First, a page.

Was this discussed before the move? It's not an acronym that really warrants expansion like this. Andy Dingley (talk) 02:03, 20 April 2009 (UTC)

Hmm no, it wasn't discussed, as I thought it was a non-contentious move. Given that other comparable items such as HIPAA and SOX go to their full names, rather than the associated acronyms, what is special about PCI DSS? Random name (talk) 08:48, 20 April 2009 (UTC)

Add merchant qualification levels?[edit]

Would it be worth including the relevant details from the card vendors (roughly the same across the payment brands) that show how to work out what level merchant you are? Monkey Web Daemon (talk) 09:38, 17 February 2010 (UTC)

Terminology not clear for likely audience[edit]

In the first two sentences of the third paragraph:

 "Enforcement of compliance is done by the bodies holding relationships with the in-scope organizations. Thus, for organizations processing Visa or MasterCard transactions, compliance is enforced by the organization's acquirer, while organizations handling American Express transactions will deal directly with American Express for the purposes of compliance."
...the following three things are not clear to the likely audience:

1) What is an "in-scope" organization ?

2) What is an "organization's acquirer" ?

3) What are "bodies holding relationships with the in-scope organizations" ?

Grandmotherfrompeoria (talk) —Preceding undated comment added 15:56, 14 May 2010 (UTC).

"In-scope" system is "The boundaries and included area in which cardholder data resides." Probably what is meant here is a merchant or organization with an In Scope System, Cardholder Data Environment or PCI Scope Environment, all of which are the same.
"Organization's acquirer" is likely the acquiring bank used by the merchant. "An acquiring bank is the bank or financial institution that provides accounts to merchants and processes credit and debit card transactions on their behalf. A merchant account allows an organization or company to accept credit cards. The bank or financial institution then deposits the funds into the merchant's checking account."
Both definitions come from

G J Lee (talk) 18:45, 6 December 2012 (UTC)

Controversies and criticisms[edit]

"It has been suggested by some IT security professionals that the PCI DSS does little more than provide a minimal baseline for security."
"...In contrast, others have suggested that PCI DSS is a step toward making all businesses pay more attention to IT security, 
 even if minimum standards are not enough to completely eradicate security problems."

I don't see why "In contrast" is used. The two statements don't seem to disagree with each other. The two certainly indicate the importance of security, and also that these rules may not be enough to completely enforce and solve security problems. —Preceding unsigned comment added by Ibarrera (talkcontribs) 15:21, 20 August 2010 (UTC)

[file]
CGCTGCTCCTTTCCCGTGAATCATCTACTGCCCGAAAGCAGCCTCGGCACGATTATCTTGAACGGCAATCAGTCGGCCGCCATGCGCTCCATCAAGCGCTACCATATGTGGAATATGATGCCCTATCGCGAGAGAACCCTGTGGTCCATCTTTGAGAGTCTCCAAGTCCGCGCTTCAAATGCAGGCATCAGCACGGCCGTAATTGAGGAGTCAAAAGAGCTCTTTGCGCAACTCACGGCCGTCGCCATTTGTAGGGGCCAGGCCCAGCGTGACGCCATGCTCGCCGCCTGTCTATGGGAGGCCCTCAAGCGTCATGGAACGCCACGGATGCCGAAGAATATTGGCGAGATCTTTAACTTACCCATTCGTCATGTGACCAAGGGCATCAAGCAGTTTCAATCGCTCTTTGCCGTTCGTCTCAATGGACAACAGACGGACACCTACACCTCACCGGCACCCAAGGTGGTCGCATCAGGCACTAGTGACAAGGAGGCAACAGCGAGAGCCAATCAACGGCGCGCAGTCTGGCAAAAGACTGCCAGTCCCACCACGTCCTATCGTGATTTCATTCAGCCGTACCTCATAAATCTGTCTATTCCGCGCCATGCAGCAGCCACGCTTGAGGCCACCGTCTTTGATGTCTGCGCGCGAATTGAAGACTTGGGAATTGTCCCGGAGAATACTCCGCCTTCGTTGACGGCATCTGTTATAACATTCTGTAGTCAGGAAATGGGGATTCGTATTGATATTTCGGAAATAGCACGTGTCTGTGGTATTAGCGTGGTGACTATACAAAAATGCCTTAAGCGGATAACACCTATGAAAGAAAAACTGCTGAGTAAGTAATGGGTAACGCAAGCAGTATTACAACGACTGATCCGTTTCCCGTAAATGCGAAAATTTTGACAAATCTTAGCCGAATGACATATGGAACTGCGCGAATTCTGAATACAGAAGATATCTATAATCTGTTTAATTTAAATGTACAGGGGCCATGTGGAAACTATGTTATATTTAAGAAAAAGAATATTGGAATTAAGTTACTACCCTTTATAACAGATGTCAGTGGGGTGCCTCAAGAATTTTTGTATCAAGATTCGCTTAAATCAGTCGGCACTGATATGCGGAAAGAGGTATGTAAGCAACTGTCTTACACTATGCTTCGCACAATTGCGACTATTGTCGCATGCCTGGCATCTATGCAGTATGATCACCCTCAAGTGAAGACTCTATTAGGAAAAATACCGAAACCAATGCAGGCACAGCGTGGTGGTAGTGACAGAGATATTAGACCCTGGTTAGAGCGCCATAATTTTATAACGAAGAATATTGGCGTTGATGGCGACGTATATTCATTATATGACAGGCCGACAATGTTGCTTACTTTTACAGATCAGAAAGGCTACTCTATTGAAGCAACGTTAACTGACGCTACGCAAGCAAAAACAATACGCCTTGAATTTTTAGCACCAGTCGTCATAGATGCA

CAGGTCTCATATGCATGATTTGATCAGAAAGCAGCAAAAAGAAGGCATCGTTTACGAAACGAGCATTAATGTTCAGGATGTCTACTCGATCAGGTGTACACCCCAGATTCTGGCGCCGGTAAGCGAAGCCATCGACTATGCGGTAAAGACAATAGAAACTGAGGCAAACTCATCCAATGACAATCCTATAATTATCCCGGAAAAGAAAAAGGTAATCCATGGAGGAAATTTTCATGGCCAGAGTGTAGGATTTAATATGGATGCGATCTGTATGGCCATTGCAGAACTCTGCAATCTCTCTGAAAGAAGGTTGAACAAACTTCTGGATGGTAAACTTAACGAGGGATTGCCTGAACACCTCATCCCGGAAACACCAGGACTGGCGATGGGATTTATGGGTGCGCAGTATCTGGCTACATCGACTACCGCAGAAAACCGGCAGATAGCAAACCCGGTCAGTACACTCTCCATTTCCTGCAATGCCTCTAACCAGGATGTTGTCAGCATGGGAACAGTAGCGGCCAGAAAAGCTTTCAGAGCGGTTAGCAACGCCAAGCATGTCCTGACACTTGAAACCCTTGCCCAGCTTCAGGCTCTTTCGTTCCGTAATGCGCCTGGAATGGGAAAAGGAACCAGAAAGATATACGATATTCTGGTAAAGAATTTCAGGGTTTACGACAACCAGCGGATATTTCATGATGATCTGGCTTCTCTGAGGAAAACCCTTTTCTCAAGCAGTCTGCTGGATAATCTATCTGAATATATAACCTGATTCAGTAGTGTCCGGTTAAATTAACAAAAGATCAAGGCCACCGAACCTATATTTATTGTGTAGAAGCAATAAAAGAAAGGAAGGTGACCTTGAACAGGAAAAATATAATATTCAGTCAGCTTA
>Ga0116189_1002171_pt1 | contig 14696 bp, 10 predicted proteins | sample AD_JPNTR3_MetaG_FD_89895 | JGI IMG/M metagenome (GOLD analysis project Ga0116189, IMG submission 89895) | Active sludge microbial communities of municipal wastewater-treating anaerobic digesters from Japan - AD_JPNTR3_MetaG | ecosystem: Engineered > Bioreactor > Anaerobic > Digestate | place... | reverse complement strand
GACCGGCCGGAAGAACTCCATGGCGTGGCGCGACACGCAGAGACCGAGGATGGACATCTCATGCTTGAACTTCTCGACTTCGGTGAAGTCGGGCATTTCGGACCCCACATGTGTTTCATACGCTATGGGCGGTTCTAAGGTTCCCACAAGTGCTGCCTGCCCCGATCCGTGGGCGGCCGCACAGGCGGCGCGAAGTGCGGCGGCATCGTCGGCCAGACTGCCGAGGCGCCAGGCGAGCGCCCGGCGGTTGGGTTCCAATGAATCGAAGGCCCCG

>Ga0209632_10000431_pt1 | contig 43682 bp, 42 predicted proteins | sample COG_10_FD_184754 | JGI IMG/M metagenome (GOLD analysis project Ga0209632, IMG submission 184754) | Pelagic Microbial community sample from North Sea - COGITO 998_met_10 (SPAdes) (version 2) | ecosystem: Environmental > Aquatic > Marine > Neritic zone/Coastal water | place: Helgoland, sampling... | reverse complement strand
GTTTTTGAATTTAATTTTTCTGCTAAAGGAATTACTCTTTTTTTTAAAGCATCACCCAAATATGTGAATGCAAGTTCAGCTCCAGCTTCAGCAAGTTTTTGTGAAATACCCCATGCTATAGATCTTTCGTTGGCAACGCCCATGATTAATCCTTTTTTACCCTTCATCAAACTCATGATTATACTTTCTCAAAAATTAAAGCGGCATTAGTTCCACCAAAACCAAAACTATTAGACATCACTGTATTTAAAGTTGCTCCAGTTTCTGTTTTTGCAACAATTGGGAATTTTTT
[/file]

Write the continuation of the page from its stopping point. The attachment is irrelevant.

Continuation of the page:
Compliance and compromises[edit]

The first and second paragraphs here are nonsense. The first paragraph claims it is a "common misconception" that PCI-compliant firms have had security breaches, without any citation, before introducing two cited examples of exactly that happening. The second paragraph essentially states that a compromise of a compliant system is probably due to a failure to maintain compliance and a failure of the assessor to assess compliance. It is suggested that neither of these failures are the fault of the standard, while dressing the standard as a victim using loaded words such as "blasting" to describe criticism. Most of this is also without citation.

Unless anyone disagrees, I'll be rewriting this section shortly. --Suction Man (talk) 17:04, 30 July 2014 (UTC)

Agreed, this section reads like the words of someone trying to defend the standard, but it's poorly written and the defenses seem to be unsourced, unlike the criticisms. This is a common point of contention though, so a reflection of the criticisms and defenses are still warranted here. If you can find sources for the "they weren't actually compliant at the time of the breach" defense, that would be ideal. Exponium (talk) 21:57, 30 July 2014 (UTC)


"132 changes": this is meaningless. What are all these changes? How significant are they? Changes since which version, perhaps 1.0? Why version 2.0, when the current version is version 3.0.
"two new or evolving requirements", is this a case of the editor not knowing or is one "new" and one "evolving"?
"differing points from version 1.2" Why version 1.2? It would be better to have a table of the current requirements. And the " 220 sub-requirements" referred to later on in the article.
Changes and differences should be in the History section.
How to get started:
This is like a user manual. Needs rewriting from "you".
Mandated compliance:
This section should talk more about the enforcements and "fines and penalties" which are touched on in the controversies section.
Compliance and compromises:
This section slips into a long complicated legalese sentence. "Therefore…". It seems to be saying that passing the assessment is worthless; it doesn't provide any protection to the merchant.
"Level 1-3 merchants … Level 4" what are these levels?
Compliance as a snapshot:
"temporal persistence" = "permanence"
"the point in time when" = "when"? (talk) 14:33, 13 February 2014 (UTC)

To extend the above, much of the article is written as a user guide rather than an encyclopedic article about the standard in question. I intend to remove the 'howto' tone entirely soon unless any objections are raised, as well as various sections that are outdated (referring to v1.x of the standard). Exponium (talk) 06:27, 3 April 2014 (UTC)